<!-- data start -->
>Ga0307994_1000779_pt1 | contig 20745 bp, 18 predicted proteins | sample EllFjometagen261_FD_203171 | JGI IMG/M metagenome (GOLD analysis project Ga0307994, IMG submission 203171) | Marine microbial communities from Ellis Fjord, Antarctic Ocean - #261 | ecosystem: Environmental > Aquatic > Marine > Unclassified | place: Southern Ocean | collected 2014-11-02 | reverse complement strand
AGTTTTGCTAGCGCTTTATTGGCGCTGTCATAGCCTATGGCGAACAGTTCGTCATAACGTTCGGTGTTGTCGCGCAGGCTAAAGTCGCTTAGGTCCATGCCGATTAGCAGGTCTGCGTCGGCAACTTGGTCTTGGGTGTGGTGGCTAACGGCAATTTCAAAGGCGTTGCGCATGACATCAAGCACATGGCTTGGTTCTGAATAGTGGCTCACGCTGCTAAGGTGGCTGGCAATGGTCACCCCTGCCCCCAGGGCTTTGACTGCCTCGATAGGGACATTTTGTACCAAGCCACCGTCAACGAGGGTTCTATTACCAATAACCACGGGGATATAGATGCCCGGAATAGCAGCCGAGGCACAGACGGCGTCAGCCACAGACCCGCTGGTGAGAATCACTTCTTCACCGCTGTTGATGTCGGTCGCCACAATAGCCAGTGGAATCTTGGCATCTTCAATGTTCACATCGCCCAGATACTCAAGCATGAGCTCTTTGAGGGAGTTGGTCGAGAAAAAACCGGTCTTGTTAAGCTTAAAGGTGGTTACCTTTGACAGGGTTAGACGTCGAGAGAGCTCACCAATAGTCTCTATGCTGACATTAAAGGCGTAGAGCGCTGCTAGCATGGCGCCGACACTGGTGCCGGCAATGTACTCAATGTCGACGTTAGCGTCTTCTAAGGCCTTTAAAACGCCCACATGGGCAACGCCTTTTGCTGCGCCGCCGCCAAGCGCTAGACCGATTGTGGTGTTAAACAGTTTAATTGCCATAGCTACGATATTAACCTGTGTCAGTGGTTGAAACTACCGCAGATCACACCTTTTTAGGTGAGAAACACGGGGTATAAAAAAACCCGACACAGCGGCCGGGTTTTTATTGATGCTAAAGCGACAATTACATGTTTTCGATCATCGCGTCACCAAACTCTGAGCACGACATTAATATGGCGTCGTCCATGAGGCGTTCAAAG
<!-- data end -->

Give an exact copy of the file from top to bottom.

>Ga0307994_1000779_pt1 | contig 20745 bp, 18 predicted proteins | sample EllFjometagen261_FD_203171 | JGI IMG/M metagenome (GOLD analysis project Ga0307994, IMG submission 203171) | Marine microbial communities from Ellis Fjord, Antarctic Ocean - #261 | ecosystem: Environmental > Aquatic > Marine > Unclassified | place: Southern Ocean | collected 2014-11-02 | reverse complement strand
AGTTTTGCTAGCGCTTTATTGGCGCTGTCATAGCCTATGGCGAACAGTTCGTCATAACGTTCGGTGTTGTCGCGCAGGCTAAAGTCGCTTAGGTCCATGCCGATTAGCAGGTCTGCGTCGGCAACTTGGTCTTGGGTGTGGTGGCTAACGGCAATTTCAAAGGCGTTGCGCATGACATCAAGCACATGGCTTGGTTCTGAATAGTGGCTCACGCTGCTAAGGTGGCTGGCAATGGTCACCCCTGCCCCCAGGGCTTTGACTGCCTCGATAGGGACATTTTGTACCAAGCCACCGTCAACGAGGGTTCTATTACCAATAACCACGGGGATATAGATGCCCGGAATAGCAGCCGAGGCACAGACGGCGTCAGCCACAGACCCGCTGGTGAGAATCACTTCTTCACCGCTGTTGATGTCGGTCGCCACAATAGCCAGTGGAATCTTGGCATCTTCAATGTTCACATCGCCCAGATACTCAAGCATGAGCTCTTTGAGGGAGTTGGTCGAGAAAAAACCGGTCTTGTTAAGCTTAAAGGTGGTTACCTTTGACAGGGTTAGACGTCGAGAGAGCTCACCAATAGTCTCTATGCTGACATTAAAGGCGTAGAGCGCTGCTAGCATGGCGCCGACACTGGTGCCGGCAATGTACTCAATGTCGACGTTAGCGTCTTCTAAGGCCTTTAAAACGCCCACATGGGCAACGCCTTTTGCTGCGCCGCCGCCAAGCGCTAGACCGATTGTGGTGTTAAACAGTTTAATTGCCATAGCTACGATATTAACCTGTGTCAGTGGTTGAAACTACCGCAGATCACACCTTTTTAGGTGAGAAACACGGGGTATAAAAAAACCCGACACAGCGGCCGGGTTTTTATTGATGCTAAAGCGACAATTACATGTTTTCGATCATCGCGTCACCAAACTCTGAGCACGACATTAATATGGCGTCGTCCATGAGGCGTTCAAAG